Synopses & Reviews
Field Notes From a Hidden City
is set against the background of the austere, grey and beautiful northeast Scottish city of Aberdeen. In it, Esther Woolfson examines the elementsgeographic, atmospheric and environmentalwhich bring diverse life forms to live in close proximity in cities. Using the circumstances of her own life, house, garden and city, she writes of the animals who live among us: the birdsgulls, starlings, pigeons, sparrows and othersthe rats and squirrels, the cetaceans, the spiders and the insects.
In beautiful, absorbing prose, Woolfson describes the seasons, the streets and the quiet places of her city over the course of a year, which begins with the exceptional cold and snow of 2010. Influenced by her own long experience of corvids, she considers prevailing attitudes towards the natural world, urban and non-urban wildlife, the values we place on the lives of individual species and the ways in which man and creature live together in cities.
"Award-winning nature writer Woolfson muses on the natural ecosystem of her adopted home of Aberdeen, Scotland, over the course of a full year. A departure from her most recent work (Corvus), in which she focused on the lives of crows, in Field Notes she casts her sharp eye more broadly. Through richly crafted prose she depicts the city and its inhabitants, both human and non-human, as they manage their lives and come to grips with natural elements and each other. Woolfson describes the 'Den,' a narrow wooded valley surrounded by houses and fenced off from visitors: 'You could live here for a long time and never know it's there.' While her short, almost-daily musings are evocative, Woolfson is at her best when she gives herself the space to explore her thoughts more deeply. Her sections on living with rats, the lives of slugs, and of herring gulls are joys to read, and she is both passionate and poetic when she turns her attention to the human species, focusing on the nature of cruelty or what it means to be Jewish (as she is). Woolfson's careful observations bring to our attention elements of the natural world often taken for granted." Publishers Weekly Copyright PWxyz, LLC. All rights reserved.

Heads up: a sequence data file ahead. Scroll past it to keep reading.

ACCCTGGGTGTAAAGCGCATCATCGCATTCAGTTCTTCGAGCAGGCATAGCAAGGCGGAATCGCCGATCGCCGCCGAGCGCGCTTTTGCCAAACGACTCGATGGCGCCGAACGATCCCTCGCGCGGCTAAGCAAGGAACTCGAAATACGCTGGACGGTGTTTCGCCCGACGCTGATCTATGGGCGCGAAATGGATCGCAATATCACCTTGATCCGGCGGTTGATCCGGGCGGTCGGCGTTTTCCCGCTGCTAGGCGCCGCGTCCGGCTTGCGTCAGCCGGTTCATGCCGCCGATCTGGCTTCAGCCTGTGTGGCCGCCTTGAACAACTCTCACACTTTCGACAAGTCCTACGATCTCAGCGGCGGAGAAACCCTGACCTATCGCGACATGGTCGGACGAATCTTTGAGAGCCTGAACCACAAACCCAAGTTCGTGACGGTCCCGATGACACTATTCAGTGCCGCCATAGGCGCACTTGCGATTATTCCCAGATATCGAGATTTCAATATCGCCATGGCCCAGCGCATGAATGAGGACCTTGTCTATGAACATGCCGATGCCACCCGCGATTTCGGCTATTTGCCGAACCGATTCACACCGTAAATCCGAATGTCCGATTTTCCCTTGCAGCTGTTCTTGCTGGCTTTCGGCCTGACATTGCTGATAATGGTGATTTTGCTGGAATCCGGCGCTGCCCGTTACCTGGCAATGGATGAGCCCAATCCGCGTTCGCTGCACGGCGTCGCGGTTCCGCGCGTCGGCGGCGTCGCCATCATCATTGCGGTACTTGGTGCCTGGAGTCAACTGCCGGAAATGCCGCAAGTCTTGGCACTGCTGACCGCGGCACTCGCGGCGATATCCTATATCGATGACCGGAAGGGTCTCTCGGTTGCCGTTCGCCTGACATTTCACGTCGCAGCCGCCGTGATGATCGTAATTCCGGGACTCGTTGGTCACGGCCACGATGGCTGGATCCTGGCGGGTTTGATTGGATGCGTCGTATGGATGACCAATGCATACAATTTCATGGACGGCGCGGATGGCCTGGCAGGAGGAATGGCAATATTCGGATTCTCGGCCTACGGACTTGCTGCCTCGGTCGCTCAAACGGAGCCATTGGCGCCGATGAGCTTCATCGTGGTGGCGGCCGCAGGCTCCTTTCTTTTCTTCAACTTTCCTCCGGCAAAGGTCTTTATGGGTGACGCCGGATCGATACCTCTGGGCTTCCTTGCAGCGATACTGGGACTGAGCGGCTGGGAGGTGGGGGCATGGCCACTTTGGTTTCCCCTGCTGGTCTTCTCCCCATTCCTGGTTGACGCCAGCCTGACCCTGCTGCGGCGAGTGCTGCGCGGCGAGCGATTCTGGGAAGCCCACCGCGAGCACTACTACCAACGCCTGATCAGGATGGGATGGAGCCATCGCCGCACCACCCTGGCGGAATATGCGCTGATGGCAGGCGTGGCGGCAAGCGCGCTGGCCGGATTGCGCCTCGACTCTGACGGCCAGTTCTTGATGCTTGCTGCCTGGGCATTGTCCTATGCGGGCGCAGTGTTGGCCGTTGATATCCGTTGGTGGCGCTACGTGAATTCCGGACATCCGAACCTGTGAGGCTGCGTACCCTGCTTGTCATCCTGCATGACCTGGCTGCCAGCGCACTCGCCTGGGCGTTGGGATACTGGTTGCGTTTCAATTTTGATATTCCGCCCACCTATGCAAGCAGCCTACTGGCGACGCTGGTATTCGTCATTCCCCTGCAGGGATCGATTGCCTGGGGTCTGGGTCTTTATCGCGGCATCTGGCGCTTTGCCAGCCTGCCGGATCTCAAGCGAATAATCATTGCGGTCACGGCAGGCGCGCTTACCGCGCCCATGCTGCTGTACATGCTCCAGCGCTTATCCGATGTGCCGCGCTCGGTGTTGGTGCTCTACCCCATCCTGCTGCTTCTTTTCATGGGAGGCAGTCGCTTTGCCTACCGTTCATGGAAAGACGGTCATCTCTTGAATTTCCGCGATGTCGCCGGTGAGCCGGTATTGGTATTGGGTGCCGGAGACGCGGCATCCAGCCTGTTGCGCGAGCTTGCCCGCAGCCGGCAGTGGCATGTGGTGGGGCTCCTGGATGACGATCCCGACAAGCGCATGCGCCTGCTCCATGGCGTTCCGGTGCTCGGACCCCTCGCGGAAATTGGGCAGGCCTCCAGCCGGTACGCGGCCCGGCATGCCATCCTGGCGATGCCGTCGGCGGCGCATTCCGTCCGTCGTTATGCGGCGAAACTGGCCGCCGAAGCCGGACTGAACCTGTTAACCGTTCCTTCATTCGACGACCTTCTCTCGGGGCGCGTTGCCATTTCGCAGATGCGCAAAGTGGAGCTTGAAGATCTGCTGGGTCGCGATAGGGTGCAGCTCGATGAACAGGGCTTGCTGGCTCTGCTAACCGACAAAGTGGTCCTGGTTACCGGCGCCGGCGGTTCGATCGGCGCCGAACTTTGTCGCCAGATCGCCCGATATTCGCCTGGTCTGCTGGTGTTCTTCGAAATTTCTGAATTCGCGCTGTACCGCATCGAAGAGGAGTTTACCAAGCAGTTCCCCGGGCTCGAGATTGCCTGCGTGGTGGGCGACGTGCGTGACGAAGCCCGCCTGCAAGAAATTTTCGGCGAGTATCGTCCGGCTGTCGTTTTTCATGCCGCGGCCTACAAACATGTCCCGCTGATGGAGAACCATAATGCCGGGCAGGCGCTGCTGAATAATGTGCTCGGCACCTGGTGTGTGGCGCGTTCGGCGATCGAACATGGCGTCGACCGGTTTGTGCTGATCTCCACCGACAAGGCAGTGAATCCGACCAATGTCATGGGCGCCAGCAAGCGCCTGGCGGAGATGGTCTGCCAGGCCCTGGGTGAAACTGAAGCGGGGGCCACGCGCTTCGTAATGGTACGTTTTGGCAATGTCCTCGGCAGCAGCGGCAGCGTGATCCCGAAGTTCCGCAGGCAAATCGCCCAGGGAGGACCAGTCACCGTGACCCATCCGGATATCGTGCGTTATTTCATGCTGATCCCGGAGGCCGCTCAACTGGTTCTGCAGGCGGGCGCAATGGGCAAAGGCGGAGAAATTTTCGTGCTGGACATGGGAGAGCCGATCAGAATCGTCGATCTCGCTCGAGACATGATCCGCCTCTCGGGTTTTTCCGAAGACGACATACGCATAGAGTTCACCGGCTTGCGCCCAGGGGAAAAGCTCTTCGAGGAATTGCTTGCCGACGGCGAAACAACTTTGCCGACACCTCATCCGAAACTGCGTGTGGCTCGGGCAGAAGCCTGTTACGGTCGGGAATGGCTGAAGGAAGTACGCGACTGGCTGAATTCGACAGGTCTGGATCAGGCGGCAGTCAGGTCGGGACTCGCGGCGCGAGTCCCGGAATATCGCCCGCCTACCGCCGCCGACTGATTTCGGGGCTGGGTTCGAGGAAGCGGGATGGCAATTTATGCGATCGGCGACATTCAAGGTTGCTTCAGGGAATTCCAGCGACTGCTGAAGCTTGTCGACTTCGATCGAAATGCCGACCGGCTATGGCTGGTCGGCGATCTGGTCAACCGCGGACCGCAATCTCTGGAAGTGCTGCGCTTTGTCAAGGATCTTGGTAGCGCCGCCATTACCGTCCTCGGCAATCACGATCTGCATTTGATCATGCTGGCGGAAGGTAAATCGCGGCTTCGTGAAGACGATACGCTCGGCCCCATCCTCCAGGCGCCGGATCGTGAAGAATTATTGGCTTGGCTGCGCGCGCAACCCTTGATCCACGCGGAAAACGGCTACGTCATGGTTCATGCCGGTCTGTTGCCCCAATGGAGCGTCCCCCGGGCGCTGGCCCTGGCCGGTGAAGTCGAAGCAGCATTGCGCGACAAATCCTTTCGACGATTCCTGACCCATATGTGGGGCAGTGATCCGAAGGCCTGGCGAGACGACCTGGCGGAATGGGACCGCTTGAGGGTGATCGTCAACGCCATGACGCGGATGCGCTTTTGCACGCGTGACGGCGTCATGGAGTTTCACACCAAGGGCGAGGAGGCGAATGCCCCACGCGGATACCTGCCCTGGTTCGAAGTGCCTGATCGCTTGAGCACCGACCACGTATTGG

"Woolfson is an elegant, precise writer, and this transcendent memoir conveys exquisitely the vibrant world she inhabits."Kirkus
"Through richly crafted prose she depicts the city and its inhabitants, both human and non-human, as they manage their lives and come to grips with natural elements and each other
Her sections on living with rats, the lives of slugs, and of herring gulls are joys to read, and she is both passionate and poetic when she turns her attention to the human species
Woolfsons careful observations bring to our attention elements of the natural world often taken for granted."Publishers Weekly
"Always tolerant and respectful, Woolfson offers both philosophical and scientific arguments for the conservation of all city life." Booklist
About the Author
Esther Woolfson was brought up in Glasgow and studied Chinese at the Hebrew University of Jerusalem and Edinburgh University. She is the author of Corvus: A Life with Birds, which is also published by Counterpoint. She has won prizes for her nature writing and received a Scottish Arts Council Travel Grant and a Writer's Bursary.